I love FxCop and static analysis tools in general. Anything that can help me write better, more standard and usable code that follows best practices is a great thing. I like running FxCop on any of my projects as part of the continuous integration cycle with all of the rules turned on.
Well, all but a select few.
See, while the out-of-the-box rules are great, there are a few that don’t seem to jive with almost any of the projects I’ve ever been on. Here’s the list of rules I don’t run, and a few I consider not running based on project needs and goals.
- CA2210 - AssembliesShouldHaveValidStrongNames: I like being able to consume third-party components, some of which might be open source. Unfortunately, not all of these will be strongly-named, and you can’t have a strong-named assembly that depends on assemblies that aren’t strong-named. Strong naming also becomes problematic when you want to provide or consume a plugin framework where people can easily drop assemblies into a folder and have them registered with an app. Versioning nightmare. Strong name where it makes sense, but not everything needs it.
- CA1020 - AvoidNamespacesWithFewTypes: You run into this a lot when you have several assemblies contributing to a single namespace or when you’re early in a project and you’re still building things up. It might be okay to turn on later, but honestly, I never do.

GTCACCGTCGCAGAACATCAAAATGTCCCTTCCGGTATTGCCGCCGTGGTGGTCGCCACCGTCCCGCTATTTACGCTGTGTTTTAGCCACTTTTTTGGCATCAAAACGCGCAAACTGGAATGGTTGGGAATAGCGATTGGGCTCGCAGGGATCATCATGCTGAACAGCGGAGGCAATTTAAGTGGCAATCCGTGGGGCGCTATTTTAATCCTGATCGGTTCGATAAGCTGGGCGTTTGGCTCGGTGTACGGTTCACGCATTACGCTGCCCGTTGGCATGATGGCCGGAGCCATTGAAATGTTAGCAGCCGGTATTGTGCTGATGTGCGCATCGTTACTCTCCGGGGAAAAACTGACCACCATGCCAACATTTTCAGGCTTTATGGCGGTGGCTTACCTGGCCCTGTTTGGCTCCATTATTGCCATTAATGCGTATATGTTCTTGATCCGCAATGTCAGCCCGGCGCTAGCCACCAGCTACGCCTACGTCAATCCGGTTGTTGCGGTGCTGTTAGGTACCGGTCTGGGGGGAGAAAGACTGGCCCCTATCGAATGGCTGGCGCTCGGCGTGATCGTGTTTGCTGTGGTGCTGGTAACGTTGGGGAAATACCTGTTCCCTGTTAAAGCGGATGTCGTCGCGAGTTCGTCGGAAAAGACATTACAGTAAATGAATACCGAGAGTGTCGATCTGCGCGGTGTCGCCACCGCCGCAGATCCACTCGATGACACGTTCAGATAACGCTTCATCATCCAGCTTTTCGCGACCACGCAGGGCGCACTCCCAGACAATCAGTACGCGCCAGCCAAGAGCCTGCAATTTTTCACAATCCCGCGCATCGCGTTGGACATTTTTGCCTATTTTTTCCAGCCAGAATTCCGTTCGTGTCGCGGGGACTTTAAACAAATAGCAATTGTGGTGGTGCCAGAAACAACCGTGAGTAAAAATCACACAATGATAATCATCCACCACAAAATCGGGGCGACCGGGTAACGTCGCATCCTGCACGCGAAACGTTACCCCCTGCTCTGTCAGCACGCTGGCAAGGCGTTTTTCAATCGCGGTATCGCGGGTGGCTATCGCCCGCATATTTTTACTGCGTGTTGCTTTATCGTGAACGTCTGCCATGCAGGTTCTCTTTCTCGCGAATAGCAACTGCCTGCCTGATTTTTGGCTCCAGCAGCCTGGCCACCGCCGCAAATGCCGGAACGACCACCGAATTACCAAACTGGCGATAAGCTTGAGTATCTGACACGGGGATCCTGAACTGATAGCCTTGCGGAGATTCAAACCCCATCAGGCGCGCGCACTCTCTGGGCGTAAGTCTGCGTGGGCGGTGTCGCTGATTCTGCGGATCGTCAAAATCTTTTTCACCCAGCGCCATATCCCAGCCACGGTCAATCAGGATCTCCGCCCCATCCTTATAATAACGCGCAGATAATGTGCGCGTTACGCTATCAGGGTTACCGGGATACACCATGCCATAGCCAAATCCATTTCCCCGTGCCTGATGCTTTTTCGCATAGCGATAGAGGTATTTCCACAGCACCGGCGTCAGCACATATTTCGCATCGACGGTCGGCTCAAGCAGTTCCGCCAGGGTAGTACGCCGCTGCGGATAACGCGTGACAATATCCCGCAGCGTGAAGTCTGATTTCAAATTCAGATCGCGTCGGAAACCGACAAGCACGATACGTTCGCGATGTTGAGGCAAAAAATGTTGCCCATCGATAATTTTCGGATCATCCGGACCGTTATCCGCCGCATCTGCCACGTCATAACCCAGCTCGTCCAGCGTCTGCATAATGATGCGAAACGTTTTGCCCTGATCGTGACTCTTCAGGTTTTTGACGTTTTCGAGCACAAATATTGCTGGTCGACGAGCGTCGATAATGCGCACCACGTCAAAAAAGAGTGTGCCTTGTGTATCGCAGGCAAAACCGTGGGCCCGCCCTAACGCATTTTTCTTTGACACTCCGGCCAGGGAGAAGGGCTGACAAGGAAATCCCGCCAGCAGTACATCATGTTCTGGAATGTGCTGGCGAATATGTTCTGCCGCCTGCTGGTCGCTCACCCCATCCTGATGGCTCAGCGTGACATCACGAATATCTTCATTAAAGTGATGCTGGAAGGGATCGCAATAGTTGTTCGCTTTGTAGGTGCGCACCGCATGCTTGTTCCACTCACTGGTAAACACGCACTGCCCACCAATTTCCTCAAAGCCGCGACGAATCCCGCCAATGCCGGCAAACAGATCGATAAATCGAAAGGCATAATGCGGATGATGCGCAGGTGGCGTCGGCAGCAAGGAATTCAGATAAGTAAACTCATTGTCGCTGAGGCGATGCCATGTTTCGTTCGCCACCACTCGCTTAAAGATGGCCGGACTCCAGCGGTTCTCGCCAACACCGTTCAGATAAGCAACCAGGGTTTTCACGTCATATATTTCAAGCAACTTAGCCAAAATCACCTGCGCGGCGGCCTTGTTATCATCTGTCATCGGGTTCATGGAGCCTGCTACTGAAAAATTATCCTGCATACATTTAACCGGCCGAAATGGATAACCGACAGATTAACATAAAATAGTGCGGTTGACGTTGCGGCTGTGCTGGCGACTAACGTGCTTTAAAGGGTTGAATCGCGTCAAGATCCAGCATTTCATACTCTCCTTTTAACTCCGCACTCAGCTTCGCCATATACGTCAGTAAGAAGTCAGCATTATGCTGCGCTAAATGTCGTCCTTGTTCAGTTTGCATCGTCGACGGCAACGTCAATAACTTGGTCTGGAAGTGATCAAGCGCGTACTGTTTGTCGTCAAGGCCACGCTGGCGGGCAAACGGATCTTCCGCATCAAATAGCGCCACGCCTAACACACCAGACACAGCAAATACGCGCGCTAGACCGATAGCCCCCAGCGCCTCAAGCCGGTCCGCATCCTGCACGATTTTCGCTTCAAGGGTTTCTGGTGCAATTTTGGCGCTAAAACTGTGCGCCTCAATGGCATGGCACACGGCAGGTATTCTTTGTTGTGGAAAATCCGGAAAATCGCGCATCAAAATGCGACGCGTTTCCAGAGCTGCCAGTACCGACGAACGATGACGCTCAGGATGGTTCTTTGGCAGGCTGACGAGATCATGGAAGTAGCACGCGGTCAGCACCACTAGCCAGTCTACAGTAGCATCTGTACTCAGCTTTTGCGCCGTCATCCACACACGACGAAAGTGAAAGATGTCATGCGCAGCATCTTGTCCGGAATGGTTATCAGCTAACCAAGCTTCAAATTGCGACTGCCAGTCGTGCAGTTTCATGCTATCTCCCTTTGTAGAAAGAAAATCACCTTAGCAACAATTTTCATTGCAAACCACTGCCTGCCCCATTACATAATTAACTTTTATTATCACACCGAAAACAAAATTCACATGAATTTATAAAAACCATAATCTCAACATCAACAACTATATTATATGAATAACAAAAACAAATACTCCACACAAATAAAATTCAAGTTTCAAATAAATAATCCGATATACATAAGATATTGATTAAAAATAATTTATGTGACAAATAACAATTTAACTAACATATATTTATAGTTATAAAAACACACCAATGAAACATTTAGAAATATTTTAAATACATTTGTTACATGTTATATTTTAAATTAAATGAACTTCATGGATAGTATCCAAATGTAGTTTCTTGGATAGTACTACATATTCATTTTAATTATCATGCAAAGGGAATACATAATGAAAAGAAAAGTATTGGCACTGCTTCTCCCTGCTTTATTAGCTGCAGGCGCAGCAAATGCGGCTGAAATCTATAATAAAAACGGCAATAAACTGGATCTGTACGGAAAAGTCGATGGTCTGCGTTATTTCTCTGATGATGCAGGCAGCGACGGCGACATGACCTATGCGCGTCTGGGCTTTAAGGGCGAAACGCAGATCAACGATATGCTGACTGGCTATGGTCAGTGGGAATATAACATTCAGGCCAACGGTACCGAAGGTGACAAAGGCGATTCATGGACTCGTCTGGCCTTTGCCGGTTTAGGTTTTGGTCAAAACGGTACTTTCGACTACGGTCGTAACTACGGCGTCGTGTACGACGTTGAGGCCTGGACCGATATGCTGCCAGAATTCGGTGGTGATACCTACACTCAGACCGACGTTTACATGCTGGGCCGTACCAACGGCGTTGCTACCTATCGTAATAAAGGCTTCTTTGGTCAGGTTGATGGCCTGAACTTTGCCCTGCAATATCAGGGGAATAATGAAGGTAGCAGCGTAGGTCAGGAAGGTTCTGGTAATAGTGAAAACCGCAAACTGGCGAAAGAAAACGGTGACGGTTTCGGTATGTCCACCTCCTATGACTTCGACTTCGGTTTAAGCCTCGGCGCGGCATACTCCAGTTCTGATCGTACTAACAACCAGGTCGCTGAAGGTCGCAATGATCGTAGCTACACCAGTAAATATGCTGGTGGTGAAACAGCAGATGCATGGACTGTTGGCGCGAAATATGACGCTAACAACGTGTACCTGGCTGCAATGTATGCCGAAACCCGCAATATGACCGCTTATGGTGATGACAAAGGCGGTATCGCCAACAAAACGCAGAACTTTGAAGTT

- CA1014 - MarkAssembliesWithClsCompliant: If I’m working in a very small project or something entirely standalone where I don’t depend on anything else, I can get this to work. If it’s not just a small project or standalone, I try marking things as CLS-compliant and all hell breaks loose. I start marking individual types as non-CLS-compliant based on compiler recommendations, which causes other types to be marked as non-CLS-compliant, and eventually nearly every type is marked as non-CLS-compliant. The root cause is usually that some central class has a dependency on some third-party component that isn’t CLS-compliant. In the end, it doesn’t seem worth the trouble. (Of course, I only really have C# clients for my stuff, so this might change if/when I have other languages needing to consume my output.)